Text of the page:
News & Announcements Archive

Year in Reading

The Millions has kicked off its annual “Year in Reading” series, in which writers mention some of the best books they’ve read in the past year. One of the writers who shares titles from her reading list is Hopkins Review Editor Alice McDermott. You can see a list of all the contributors (as well as contributors… Read more »


In Other Words: Phyllis Berger

This is a video of photographer Phyllis Berger talking about her photographs of Ireland and Brittany, which appeared in the Summer 2011 issue of The Hopkins Review. Berger is the featured artist in the current issue of the journal. You can see more of her work here. A big thank you to our partners at… Read more »


Advice from Nicholson Baker

It’s unnerving to recall that a writer’s published work represents only a tiny fraction of her output. Every good novelist has an abandoned book (or two or three) in the drawer. Every good poet could fill a book (or two or three) with poems not worth publishing. So why can’t we just skip writing all that bad… Read more »


President’s Reading Series: Colum McCann

Novelist Colum McCann will give a reading and lecture tomorrow evening (Nov 20) at JHU. He’s visiting campus as part of “The President’s Reading Series: Literature of Social Import.” McCann is the author of six novels and two collections of short stories. His novel Let the Great World Spin won the 2009 National Book Award. His… Read more »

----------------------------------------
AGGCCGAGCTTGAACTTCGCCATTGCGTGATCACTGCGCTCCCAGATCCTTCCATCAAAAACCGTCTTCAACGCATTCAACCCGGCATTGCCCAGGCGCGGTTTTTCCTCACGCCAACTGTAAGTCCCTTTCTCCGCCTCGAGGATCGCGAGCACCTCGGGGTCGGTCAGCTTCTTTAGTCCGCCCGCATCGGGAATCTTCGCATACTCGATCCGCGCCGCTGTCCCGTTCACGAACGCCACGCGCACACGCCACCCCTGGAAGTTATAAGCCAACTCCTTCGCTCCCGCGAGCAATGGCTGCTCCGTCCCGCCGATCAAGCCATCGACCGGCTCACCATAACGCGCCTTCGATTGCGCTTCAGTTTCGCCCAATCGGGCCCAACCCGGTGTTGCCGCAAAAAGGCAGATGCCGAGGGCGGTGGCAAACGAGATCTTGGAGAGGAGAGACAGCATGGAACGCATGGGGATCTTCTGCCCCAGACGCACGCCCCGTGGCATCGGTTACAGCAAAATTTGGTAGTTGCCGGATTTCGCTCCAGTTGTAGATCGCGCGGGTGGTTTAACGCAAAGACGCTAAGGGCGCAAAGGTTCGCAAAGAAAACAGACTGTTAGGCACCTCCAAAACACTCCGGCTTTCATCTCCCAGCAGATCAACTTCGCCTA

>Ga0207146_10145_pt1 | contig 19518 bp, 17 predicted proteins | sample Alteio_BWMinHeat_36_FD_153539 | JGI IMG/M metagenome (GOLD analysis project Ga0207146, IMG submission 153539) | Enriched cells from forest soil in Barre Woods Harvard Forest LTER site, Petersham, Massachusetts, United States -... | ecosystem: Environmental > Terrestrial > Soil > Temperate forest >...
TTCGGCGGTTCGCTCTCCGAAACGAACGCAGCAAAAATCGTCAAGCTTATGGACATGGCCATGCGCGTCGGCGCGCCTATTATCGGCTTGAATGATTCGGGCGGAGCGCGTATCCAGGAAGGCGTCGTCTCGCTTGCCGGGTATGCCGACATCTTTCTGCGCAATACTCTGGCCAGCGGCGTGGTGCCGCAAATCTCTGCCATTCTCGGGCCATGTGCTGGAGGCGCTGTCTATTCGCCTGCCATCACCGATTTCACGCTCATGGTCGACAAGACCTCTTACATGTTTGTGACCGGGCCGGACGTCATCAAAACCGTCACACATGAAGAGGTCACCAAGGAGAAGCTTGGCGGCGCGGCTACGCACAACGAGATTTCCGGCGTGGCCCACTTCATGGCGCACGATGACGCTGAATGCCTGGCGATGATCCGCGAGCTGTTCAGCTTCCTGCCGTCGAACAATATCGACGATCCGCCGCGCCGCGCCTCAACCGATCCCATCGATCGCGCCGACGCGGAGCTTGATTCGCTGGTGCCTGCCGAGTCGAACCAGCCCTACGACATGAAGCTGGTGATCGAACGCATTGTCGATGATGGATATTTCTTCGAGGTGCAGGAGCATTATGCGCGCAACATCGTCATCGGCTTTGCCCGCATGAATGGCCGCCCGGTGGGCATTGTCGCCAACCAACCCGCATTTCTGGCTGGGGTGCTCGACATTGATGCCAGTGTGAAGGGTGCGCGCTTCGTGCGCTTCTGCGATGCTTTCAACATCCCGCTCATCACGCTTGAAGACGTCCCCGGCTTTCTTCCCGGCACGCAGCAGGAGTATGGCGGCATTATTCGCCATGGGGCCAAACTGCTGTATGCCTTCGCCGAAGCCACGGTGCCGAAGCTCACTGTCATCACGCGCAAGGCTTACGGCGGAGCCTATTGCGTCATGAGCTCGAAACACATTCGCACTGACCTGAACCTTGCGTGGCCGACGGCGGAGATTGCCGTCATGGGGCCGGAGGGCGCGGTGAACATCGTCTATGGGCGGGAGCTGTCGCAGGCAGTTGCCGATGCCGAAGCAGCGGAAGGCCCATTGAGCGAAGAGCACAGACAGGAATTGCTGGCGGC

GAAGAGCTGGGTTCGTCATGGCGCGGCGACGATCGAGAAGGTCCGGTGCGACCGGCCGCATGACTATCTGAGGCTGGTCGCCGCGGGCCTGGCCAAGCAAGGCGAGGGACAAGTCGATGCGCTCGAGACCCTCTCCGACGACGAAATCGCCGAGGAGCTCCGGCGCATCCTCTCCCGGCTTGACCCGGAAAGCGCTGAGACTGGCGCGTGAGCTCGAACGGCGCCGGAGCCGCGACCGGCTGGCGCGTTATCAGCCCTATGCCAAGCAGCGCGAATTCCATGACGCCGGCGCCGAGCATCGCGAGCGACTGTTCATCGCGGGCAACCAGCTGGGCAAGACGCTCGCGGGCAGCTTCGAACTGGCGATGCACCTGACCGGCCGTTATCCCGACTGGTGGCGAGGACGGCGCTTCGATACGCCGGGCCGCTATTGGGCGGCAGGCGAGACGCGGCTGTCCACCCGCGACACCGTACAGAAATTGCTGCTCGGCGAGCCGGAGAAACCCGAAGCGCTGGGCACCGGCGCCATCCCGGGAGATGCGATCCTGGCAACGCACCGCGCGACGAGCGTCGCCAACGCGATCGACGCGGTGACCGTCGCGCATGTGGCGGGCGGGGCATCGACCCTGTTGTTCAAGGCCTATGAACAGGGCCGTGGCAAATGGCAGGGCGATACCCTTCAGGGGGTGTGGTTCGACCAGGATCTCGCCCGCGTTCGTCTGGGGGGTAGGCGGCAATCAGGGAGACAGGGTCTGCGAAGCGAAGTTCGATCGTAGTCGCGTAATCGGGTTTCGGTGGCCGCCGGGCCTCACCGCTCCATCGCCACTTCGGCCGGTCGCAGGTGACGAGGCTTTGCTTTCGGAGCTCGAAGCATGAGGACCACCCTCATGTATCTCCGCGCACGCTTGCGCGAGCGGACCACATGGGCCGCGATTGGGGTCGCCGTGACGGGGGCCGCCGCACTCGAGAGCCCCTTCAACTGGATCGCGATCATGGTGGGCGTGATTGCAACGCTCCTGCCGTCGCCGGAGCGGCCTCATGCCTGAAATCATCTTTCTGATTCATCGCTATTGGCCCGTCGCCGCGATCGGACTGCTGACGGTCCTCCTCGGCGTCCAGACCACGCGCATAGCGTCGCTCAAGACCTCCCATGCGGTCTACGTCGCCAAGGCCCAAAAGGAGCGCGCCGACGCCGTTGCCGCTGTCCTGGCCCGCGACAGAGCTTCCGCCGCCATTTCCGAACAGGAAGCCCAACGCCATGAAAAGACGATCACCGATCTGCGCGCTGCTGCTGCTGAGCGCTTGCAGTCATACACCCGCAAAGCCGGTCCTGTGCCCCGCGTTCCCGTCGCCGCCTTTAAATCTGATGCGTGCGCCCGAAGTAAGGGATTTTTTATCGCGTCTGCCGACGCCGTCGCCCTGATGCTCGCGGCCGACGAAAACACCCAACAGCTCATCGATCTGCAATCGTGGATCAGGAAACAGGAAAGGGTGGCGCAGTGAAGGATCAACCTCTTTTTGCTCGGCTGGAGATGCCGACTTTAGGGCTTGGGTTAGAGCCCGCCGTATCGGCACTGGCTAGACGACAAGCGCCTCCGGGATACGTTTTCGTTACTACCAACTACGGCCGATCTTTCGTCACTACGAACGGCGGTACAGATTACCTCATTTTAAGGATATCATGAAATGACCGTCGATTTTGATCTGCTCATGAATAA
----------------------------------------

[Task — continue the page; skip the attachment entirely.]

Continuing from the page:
Idleness and Creativity

Sven Birkets is one of the foremost critics of our “Electronic Age.” In this lovely and insightful essay from 2011, he posits that our distracting lives prevent us from reaping the many benefits of idleness. What does he mean, exactly, by idleness? “It is,” he writes, “the soul’s first habitat, the original self ambushed—cross-sectioned—in its… Read more »


The Death of the Novel

All art forms evolve over time. The interest they attract changes according to prevailing tastes and technologies. We’ve all heard it said, and multiple times at that: the novel has no future. Sam Sacks takes issue with the doomsayers in a recent post on the New Yorker’s book blog. Speculating about the future of a… Read more »


Incorporating Criticism

An interesting essay here by novelist Charles Finch, who reflects on the way James Wood influenced his latest novel. Wood is, of course, one of the most prominent literary critics working today. People love him, and people hate him, but there’s no doubt his criticism has shaped the way we think about literature. Finch explains… Read more »


President’s Reading Series: Isabel Wilkerson

The 2013-14 President’s Reading Series begins tomorrow night with a lecture from Isabel Wilkerson. The theme of the reading series is “Literature of Social Import.” It would be difficult to find someone who’s doing work with more social import than Wilkerson. Her most recent book, The Warmth of Other Sons, tells the story of America’s… Read more »


The Value of Creative Writing Programs

In the current issue of the NYRB, Diane Johnson reviews Mark McGurl’s The Program Era: Postwar Fiction and the Rise of Creative Writing (the review is available here, though a subscription is required). McGurl’s book has prompted several notable reviews, including ones by Elif Batuman and Charles McGrath. It’s almost impossible to talk about the role of… Read more »


Prospect Magazine Interview with Dwight Garner

You really ought to check out this great interview with Dwight Garner, book critic for the New York Times. Says Garner on reading good criticism: “There’s nothing like reading a critic in real time. That’s the blue meth.”